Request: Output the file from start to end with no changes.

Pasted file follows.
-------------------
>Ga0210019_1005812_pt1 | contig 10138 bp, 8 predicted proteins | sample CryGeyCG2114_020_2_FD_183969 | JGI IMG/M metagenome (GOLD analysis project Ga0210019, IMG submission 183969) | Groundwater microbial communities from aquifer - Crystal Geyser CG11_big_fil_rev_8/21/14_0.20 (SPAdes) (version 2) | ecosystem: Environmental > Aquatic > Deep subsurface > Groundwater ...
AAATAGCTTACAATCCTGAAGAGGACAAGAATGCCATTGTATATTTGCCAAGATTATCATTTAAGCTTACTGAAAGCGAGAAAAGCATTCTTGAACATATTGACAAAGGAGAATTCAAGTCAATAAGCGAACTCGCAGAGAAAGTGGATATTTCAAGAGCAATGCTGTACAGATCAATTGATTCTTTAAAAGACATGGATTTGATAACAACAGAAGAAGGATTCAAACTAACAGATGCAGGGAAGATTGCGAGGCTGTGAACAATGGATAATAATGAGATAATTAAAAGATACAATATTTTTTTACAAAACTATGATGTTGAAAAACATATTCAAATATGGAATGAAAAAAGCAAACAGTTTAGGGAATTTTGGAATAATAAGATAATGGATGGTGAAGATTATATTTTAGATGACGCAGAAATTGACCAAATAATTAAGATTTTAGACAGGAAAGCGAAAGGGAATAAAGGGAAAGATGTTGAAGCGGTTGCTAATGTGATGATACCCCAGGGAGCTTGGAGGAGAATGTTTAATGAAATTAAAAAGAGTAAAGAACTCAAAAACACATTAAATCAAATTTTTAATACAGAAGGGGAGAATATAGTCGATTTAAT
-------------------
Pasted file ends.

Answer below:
>Ga0210019_1005812_pt1 | contig 10138 bp, 8 predicted proteins | sample CryGeyCG2114_020_2_FD_183969 | JGI IMG/M metagenome (GOLD analysis project Ga0210019, IMG submission 183969) | Groundwater microbial communities from aquifer - Crystal Geyser CG11_big_fil_rev_8/21/14_0.20 (SPAdes) (version 2) | ecosystem: Environmental > Aquatic > Deep subsurface > Groundwater ...
AAATAGCTTACAATCCTGAAGAGGACAAGAATGCCATTGTATATTTGCCAAGATTATCATTTAAGCTTACTGAAAGCGAGAAAAGCATTCTTGAACATATTGACAAAGGAGAATTCAAGTCAATAAGCGAACTCGCAGAGAAAGTGGATATTTCAAGAGCAATGCTGTACAGATCAATTGATTCTTTAAAAGACATGGATTTGATAACAACAGAAGAAGGATTCAAACTAACAGATGCAGGGAAGATTGCGAGGCTGTGAACAATGGATAATAATGAGATAATTAAAAGATACAATATTTTTTTACAAAACTATGATGTTGAAAAACATATTCAAATATGGAATGAAAAAAGCAAACAGTTTAGGGAATTTTGGAATAATAAGATAATGGATGGTGAAGATTATATTTTAGATGACGCAGAAATTGACCAAATAATTAAGATTTTAGACAGGAAAGCGAAAGGGAATAAAGGGAAAGATGTTGAAGCGGTTGCTAATGTGATGATACCCCAGGGAGCTTGGAGGAGAATGTTTAATGAAATTAAAAAGAGTAAAGAACTCAAAAACACATTAAATCAAATTTTTAATACAGAAGGGGAGAATATAGTCGATTTAAT